My research in Classics is led by an interest in poetics, how societies operate and how the two are related. As a teenager, I now realise, my interests were very similar, though I could not articulate them this clearly. I was endlessly fascinated by novels, television programmes and computer games which were set in fantasy universes and examined alternative sets of social rules. I listened to loud, difficult music for as many minutes of the day as I was able, and would learn all I could about the subcultures it had grown out of. At school, Latin was the subject where we would be most encouraged to discuss society in a theoretical way, to consider – for example – how the cursus honorum worked and how this related to the literature we were reading. This introduced me to Classics and its pleasures. I found the Iliad as dry as anyone else when I first read it, but ancient literature’s steady obsession with its own literary heritage refused to let me ignore it. Like many albums that initially seem impenetrable, the Homeric epics and their legacy only ever reward hard attention, to the point that I now cannot imagine working with any other literature.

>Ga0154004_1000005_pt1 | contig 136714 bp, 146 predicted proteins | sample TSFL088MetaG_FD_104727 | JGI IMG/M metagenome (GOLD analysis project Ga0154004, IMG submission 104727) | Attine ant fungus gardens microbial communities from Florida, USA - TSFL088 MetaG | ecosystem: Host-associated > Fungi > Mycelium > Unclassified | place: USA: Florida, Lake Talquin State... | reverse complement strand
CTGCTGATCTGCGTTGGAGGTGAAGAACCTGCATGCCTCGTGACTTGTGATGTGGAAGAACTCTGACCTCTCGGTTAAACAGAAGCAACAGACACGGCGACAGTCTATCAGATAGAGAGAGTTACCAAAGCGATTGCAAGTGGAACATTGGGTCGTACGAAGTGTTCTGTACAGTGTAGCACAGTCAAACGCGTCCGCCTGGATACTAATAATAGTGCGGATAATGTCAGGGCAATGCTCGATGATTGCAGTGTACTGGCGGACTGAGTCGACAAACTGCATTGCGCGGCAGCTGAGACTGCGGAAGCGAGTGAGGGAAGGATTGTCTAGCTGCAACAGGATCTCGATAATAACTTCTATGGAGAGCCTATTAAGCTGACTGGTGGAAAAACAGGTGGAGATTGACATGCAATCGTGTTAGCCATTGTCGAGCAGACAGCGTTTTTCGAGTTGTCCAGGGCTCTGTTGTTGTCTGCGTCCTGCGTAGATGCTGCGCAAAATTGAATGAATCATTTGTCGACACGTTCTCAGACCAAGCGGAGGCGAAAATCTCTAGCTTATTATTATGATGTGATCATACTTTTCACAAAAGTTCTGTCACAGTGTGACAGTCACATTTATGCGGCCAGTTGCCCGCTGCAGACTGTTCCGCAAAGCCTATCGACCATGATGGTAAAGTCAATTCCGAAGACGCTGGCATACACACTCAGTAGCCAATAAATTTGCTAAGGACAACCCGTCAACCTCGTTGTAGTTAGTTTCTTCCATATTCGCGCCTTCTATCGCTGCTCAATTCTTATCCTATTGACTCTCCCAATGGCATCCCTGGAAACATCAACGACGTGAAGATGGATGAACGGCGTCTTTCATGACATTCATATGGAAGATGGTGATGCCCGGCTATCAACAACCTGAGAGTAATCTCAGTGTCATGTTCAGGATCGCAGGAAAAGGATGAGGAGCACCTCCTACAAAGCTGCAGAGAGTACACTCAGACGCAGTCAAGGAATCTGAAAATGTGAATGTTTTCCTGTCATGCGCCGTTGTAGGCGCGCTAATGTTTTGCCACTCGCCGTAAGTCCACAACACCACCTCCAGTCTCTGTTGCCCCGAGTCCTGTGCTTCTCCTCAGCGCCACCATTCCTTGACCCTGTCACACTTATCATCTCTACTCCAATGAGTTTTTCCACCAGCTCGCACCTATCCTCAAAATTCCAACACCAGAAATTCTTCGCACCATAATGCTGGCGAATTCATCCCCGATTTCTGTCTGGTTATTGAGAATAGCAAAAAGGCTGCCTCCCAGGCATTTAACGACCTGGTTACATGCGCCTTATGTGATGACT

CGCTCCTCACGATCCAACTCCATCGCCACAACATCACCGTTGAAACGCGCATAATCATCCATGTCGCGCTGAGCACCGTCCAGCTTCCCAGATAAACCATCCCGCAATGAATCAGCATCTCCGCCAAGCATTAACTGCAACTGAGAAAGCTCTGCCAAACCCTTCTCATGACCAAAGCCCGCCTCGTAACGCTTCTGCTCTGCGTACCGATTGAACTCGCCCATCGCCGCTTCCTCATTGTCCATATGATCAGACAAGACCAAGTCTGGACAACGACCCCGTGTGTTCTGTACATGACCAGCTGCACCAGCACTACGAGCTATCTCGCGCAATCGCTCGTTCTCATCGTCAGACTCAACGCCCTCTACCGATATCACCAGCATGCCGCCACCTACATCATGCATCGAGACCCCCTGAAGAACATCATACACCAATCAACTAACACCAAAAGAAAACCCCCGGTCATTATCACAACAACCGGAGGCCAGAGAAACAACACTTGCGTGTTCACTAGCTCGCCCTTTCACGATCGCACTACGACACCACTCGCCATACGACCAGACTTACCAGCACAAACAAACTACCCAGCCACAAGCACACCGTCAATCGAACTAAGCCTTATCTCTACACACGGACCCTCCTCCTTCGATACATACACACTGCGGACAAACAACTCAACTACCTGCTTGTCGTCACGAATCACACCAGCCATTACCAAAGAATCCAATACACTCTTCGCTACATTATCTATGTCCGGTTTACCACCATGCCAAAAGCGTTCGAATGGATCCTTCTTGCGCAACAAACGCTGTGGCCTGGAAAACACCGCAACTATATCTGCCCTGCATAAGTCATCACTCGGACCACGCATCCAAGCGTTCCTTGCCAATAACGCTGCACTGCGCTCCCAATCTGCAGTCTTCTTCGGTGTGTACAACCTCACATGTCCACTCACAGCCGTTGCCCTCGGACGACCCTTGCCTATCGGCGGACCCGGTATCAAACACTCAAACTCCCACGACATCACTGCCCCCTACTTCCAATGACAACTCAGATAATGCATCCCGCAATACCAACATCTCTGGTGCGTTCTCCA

Dr Fran Middleton. Lecturer in Greek Literature; Fellow and Director of Studies at Murray Edwards College